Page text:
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Putting more cores to work in server farms

Date:
November 26, 2012
Source:
Ecole Polytechnique Fédérale de Lausanne
Summary:
Scientists have found that reorganizing the inner architecture of the processors used in massive data processing centers can yield significant energy savings. Their work is part of the EcoCloud program.

EPFL scientists have found that reorganizing the inner architecture of the processors used in massive data processing centers can yield significant energy savings. This is a research from EcoCloud research center, which was founded to pioneer technologies to make cloud computing scalable, cost-effective and sustainable.

Streaming data, social networks, online games and services, databases -- the number of interactions we have with the Internet is continually increasing. Every time we click on a link, we trigger an avalanche of computer operations that are then carried out in huge server farms. It's estimated that these massive installations are responsible for 2% of total world electricity consumption. EPFL EcoCloud Scientists are proposing a novel solution to help rein in this runaway consumption. By integrating the same kind of processor cores that are used in smartphones, the amount of energy needed can be reduced by a factor of four. Their study is part of EcoCloud, a research center dedicated to cloud computing. The results were recently published in an IEEE Micro article.

The giants of the digital world -- such as Facebook, Google, Microsoft -- all depend on vast, powerful farms with tens of thousands of servers to manage their data processing. To help keep costs down and to improve energy efficiency, chips have been improved and packed as tightly as possible into the processors. But this approach has reached its limits.

EcoCloud's solution, titled "scale-out processors," is based on a different approach. They propose a reorganization and redesign of the processors used in the servers. Instead of the current design, which is based on a few, very powerful processor cores, they recommend using a greater number of less powerful cores. Each processor could thus respond to a larger number of requests.

Over-powerful

"The vast majority of Internet requests don't involve complicated analysis, but are generally just retrieval from memory," explains Boris Grot, from Parallel Systems Architecture Laboratory (PARSA). "But current servers are designed for carrying out a whole range of tasks, from complex scientific calculations to gaming. They're actually way too powerful for most basic demands. As a result, they're not being used in an optimal manner."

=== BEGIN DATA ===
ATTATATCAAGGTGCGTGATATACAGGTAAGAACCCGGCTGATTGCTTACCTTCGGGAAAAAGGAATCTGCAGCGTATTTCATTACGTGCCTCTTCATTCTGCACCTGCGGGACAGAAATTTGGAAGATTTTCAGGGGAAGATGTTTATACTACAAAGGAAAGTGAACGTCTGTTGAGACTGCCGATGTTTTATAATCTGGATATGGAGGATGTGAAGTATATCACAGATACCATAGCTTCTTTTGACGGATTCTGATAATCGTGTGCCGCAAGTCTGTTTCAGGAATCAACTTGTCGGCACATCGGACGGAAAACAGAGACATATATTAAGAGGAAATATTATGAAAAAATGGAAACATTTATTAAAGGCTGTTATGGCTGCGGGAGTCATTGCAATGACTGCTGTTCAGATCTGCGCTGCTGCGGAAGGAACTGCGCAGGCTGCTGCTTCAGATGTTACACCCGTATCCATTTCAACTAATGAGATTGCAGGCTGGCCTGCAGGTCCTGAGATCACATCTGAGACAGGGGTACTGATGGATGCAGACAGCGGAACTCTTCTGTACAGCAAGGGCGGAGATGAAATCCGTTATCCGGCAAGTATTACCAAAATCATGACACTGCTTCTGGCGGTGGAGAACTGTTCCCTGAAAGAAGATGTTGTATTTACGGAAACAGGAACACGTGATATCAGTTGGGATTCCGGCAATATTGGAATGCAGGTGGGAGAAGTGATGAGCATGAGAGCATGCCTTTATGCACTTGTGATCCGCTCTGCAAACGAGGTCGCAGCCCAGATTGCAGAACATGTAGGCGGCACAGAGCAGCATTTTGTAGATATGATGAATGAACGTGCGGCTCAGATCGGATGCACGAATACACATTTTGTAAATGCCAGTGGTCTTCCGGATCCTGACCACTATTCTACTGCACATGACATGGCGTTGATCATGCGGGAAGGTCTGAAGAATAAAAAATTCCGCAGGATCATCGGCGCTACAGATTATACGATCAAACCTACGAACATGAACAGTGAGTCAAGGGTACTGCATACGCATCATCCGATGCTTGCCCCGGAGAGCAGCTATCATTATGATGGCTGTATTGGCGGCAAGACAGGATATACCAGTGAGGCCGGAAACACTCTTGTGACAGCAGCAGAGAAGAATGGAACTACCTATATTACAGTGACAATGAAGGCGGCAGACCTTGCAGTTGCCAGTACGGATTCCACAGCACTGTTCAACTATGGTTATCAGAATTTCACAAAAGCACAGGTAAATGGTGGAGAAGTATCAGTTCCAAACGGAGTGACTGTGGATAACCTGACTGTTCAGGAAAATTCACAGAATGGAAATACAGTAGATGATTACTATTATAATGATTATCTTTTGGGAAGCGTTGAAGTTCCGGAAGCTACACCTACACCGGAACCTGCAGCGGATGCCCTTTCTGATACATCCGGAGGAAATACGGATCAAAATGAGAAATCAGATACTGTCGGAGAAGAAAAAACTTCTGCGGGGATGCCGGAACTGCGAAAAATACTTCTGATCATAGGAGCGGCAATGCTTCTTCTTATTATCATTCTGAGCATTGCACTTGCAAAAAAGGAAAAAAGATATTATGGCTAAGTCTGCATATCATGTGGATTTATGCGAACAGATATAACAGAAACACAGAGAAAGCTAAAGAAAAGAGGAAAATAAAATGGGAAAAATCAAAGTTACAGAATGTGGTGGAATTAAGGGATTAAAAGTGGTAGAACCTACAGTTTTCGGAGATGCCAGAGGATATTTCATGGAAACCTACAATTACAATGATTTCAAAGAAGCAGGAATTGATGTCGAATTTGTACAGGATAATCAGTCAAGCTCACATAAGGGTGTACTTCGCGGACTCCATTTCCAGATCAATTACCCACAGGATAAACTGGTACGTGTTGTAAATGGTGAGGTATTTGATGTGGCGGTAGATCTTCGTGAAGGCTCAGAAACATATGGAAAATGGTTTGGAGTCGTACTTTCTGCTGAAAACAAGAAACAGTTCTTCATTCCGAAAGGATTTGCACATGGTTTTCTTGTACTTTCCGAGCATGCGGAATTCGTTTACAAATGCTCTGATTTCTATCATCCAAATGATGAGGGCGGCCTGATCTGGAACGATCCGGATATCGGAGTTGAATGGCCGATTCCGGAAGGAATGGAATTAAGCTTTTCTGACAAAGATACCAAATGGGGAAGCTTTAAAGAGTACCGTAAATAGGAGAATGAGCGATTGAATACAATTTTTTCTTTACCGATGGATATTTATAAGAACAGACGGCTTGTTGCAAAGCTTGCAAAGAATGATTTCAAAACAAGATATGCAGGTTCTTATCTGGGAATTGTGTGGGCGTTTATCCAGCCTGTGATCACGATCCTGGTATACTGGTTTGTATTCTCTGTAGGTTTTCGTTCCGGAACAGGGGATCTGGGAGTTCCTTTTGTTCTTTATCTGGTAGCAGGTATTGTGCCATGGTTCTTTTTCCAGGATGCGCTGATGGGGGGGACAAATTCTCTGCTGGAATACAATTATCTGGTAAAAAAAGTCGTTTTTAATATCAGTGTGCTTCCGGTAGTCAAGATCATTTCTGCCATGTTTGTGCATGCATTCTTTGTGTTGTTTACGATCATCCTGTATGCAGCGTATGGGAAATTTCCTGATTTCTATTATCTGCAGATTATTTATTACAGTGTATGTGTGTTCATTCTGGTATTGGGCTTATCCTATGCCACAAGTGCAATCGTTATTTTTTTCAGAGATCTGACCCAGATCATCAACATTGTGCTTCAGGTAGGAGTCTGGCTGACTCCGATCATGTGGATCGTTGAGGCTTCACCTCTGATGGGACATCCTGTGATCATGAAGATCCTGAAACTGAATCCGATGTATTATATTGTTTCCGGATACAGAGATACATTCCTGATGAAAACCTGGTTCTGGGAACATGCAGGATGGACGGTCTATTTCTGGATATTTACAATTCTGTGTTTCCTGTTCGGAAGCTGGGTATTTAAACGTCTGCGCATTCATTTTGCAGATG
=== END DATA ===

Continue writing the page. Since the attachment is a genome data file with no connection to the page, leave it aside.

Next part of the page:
The researchers have combined the advantages of new-generation small processor cores developed for smartphone-type devices; their architecture is simple but their processing ability is very efficient. Concentrated in large numbers in a large chip, they would provide a better solution to the way servers are currently used. After having studied and compared several designs, EcoCloud scientists concluded that this arrangement maximizes space in the processors and significantly improves their performance.


Story Source:

The above story is based on materials provided by Ecole Polytechnique Fédérale de Lausanne. The original article was written by Sarah Perrin. Note: Materials may be edited for content and length.


Journal Reference:

  1. Boris Grot, Damien Hardy, Pejman Lotfi-Kamran, Babak Falsafi, Chrysostomos Nicopoulos, Yiannakis Sazeides. Optimizing Data-Center TCO with Scale-Out Processors. IEEE Micro, 2012; 32 (5): 52 DOI: 10.1109/MM.2012.71

Cite This Page:

Ecole Polytechnique Fédérale de Lausanne. "Putting more cores to work in server farms." ScienceDaily. ScienceDaily, 26 November 2012. <www.sciencedaily.com/releases/2012/11/121126131211.htm>.
Ecole Polytechnique Fédérale de Lausanne. (2012, November 26). Putting more cores to work in server farms. ScienceDaily. Retrieved April 18, 2014 from www.sciencedaily.com/releases/2012/11/121126131211.htm
Ecole Polytechnique Fédérale de Lausanne. "Putting more cores to work in server farms." ScienceDaily. www.sciencedaily.com/releases/2012/11/121126131211.htm (accessed April 18, 2014).

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